First, let's refresh the proof that the definition given is indeed equivalent to the standard definition of NP, i.e., the class of languages accepted by polynomial-time nondeterministic Turing machines.
Suppose $L$ is accepted by a polynomial-time Turing machine $M$. There is some $c$ such that $M$ runs in time $|x|^c$ for all inputs $x$. The verification algorithm is as follows: given $x$ and $y$, interpret $y$ as being a sequence of states of $M$ (expressed in some appropriate alphabet), and accept the pair $(x,y)$ if, and only if, $y$ describes an accepting path of $M$ on input $x$. Now, for any string $x\in L$, $M$ has an accepting path of length at most $|x|^c$, there exists a $y$, also of length at most $|x|^c$, such that $A$ accepts $(x,y)$. If $M$ rejects $x$, then there is no accepting path, so no string $y$ can describe an accepting path, so $A$ rejects $(x,y)$ for any string $y$.
Conversely, suppose that a polynomial-time algorithm $A$ exists with the properties stated in the question. We can construct a nondeterministic polynomial-time algorithm for $L$ as follows. Given input $x$, nondeterministitically "guess" (generate) a string $y$ of length at most $|x|^c$ and see if $A$ accepts $(x,y)$. If $x\in L$, then there is a string $y$ of length at most $|x|^c$ such that $A$ accepts $(x,y)$, so our machine accepts; if $x\notin L$, then no string $y$ has the desired property, so our machine rejects. This is a nondeterministic polynomial time algorithm because it does a polynomial about of guessing and a polynomial amount of simulation of $A$.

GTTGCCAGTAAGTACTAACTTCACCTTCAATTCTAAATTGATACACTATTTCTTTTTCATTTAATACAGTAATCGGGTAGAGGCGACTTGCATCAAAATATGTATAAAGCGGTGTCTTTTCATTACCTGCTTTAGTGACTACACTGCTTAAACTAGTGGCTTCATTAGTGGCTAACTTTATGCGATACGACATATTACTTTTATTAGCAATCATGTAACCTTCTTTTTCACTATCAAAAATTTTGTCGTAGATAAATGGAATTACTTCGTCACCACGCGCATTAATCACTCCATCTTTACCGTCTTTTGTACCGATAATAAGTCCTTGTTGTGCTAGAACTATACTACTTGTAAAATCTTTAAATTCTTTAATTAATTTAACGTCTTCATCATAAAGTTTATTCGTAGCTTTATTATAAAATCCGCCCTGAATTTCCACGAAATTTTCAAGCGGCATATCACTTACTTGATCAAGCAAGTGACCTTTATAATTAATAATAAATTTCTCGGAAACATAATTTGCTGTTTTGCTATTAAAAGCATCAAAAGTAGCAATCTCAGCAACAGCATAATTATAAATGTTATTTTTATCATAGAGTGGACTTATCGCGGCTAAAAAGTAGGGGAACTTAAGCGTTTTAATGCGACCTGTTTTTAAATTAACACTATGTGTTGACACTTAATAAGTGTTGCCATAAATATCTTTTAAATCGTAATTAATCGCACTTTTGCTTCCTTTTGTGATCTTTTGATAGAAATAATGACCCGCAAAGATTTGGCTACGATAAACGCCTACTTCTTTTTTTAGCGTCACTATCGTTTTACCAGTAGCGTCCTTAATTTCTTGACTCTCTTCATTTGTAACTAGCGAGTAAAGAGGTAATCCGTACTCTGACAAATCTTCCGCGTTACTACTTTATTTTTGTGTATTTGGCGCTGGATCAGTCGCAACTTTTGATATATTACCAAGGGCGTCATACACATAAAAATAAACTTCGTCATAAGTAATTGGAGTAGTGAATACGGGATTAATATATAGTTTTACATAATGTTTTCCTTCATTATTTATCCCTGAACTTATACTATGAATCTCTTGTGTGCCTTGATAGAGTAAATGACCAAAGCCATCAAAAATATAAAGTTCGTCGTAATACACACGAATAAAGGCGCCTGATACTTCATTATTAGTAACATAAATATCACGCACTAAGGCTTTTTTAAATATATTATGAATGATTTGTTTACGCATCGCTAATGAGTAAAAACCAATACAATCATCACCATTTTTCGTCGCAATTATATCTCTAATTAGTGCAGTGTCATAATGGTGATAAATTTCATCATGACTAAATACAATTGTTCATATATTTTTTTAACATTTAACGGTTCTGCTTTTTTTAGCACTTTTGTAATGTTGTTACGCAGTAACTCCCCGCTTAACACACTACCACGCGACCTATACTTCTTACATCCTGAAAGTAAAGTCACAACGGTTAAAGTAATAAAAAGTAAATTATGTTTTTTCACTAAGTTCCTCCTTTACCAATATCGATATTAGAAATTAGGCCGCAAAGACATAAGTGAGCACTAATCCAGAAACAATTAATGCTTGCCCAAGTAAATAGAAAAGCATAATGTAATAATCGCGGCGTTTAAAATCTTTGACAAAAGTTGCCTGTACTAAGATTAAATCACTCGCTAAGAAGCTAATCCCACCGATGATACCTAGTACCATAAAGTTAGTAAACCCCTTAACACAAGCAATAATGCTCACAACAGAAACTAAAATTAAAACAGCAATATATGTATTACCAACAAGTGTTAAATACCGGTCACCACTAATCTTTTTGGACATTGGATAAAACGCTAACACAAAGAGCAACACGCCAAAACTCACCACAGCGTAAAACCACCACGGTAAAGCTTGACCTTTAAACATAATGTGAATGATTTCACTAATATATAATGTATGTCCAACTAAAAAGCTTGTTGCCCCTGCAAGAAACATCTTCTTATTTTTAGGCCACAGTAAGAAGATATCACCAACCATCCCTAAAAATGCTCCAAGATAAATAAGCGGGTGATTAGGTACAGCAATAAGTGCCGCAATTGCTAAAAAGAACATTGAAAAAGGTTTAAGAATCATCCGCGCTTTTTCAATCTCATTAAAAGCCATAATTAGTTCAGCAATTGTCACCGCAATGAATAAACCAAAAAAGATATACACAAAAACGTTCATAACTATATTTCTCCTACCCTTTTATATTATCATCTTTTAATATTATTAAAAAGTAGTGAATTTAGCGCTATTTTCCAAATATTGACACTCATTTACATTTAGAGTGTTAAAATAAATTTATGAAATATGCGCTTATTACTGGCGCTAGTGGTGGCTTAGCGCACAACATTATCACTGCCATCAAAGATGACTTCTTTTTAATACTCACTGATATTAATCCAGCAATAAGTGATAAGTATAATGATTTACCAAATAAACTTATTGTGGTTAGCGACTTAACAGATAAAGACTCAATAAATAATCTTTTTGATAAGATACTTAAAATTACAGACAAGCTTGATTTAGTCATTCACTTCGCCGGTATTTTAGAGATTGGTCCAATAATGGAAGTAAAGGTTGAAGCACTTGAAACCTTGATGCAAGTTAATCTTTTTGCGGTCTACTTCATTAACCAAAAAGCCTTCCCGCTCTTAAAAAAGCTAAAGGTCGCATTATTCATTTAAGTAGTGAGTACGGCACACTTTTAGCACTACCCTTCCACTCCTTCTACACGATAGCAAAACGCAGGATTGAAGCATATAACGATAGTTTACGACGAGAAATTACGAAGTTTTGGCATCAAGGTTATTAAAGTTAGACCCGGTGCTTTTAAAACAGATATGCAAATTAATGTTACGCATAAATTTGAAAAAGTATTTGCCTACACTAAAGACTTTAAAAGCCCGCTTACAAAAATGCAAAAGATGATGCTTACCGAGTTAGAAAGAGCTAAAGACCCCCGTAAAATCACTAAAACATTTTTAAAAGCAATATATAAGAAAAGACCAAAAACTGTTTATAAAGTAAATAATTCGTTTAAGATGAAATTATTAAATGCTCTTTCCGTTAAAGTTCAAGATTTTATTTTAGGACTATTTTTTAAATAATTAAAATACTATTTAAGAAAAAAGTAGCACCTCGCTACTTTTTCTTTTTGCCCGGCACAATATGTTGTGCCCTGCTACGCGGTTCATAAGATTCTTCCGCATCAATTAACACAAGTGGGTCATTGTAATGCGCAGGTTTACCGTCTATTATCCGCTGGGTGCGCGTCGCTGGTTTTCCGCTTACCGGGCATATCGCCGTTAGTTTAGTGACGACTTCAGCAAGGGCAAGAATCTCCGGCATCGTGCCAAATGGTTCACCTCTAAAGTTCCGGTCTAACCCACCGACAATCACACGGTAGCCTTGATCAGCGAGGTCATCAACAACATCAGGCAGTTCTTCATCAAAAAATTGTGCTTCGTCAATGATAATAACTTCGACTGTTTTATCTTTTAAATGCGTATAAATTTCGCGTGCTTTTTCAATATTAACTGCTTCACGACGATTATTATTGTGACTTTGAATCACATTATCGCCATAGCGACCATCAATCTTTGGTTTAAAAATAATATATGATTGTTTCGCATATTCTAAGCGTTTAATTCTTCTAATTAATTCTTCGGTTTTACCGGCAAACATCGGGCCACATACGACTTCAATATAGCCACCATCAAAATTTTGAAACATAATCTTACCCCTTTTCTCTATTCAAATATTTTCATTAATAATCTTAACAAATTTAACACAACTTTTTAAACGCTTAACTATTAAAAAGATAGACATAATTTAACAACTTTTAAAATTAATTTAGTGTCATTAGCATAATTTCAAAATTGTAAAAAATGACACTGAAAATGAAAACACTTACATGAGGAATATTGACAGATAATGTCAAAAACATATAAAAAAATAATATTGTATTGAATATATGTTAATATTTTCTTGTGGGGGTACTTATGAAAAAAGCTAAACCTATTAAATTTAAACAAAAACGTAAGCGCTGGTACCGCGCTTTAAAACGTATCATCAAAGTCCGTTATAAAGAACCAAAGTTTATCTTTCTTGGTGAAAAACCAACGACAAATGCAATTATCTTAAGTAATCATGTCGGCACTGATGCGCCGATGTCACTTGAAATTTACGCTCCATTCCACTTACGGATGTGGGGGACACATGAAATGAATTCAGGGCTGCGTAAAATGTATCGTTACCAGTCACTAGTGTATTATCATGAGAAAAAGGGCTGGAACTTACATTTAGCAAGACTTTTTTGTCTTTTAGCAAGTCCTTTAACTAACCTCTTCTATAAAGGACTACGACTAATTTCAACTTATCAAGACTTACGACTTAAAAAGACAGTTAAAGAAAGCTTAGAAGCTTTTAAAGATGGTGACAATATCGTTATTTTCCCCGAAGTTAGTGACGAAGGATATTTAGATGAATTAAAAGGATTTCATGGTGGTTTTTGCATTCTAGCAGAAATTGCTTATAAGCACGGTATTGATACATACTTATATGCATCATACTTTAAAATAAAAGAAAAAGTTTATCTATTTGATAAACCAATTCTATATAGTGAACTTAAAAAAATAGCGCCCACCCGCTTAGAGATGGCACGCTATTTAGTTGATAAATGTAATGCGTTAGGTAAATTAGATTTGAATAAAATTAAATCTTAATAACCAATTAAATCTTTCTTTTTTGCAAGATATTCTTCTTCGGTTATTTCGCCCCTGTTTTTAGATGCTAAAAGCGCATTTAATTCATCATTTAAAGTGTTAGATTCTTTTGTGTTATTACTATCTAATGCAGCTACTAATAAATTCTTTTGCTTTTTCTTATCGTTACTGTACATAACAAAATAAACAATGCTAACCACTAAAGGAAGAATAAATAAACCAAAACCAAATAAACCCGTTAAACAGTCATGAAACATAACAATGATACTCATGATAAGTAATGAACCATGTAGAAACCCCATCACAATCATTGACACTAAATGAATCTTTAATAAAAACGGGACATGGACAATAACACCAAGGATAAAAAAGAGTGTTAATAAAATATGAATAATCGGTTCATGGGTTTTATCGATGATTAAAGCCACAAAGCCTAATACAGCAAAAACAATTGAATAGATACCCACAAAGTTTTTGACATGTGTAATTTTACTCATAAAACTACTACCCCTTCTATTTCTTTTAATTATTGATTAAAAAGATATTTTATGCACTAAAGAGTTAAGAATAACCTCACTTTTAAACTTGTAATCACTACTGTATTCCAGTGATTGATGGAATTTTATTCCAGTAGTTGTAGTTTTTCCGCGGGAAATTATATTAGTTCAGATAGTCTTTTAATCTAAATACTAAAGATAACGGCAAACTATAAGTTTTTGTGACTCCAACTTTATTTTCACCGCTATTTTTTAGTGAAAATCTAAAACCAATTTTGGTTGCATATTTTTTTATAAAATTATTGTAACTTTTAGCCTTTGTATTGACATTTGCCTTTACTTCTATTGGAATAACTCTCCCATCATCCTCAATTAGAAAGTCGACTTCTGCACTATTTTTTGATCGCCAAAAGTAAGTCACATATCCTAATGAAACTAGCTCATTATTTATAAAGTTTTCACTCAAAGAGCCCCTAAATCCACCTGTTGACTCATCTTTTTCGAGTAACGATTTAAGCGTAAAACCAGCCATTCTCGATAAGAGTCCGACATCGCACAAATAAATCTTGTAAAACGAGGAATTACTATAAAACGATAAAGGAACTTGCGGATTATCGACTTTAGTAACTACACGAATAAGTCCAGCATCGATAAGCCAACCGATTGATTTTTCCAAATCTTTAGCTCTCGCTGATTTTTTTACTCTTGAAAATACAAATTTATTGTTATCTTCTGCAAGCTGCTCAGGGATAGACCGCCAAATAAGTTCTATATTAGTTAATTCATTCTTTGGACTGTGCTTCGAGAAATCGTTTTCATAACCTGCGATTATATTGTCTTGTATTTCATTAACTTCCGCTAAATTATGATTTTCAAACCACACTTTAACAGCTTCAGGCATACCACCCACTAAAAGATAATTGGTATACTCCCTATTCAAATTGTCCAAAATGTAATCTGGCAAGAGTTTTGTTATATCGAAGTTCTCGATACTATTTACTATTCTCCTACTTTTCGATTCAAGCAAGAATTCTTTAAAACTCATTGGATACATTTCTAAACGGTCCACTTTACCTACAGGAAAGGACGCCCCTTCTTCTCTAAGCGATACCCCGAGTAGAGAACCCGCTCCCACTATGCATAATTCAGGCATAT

So, what goes wrong with this if we remove the condition that there exists some $y$ specifically with length at most $|x|^c$? Well, the first half of the proof still works: if $L$ is in NP then $A$ exists and, hey, it still happens to have the property that $|y|\leq |x^c|$, even though that wasn't required. However, the other half of the proof breaks. We no longer have the guarantee that it's enough to guess $|x|^c$ bits. In fact, we have no guarantee at all. We'd have to keep guessing longer and longer strings to test with $A$ and, actually, the procedure would never terminate for $x\notin L$: there's no way to tell if there really is no $y$ for which $A$ accepts $(x,y)$ or if there is such a $y$ but it's just so long that you've not seen it yet (undecidability of the halting problem).
So, without the polynomial bound on $|y|$, every NP langauge can still be expressed in this way but, unfortunately, so can all recursively enumerable languages. The polynomial bound is required to restrict the class of languages described to just NP.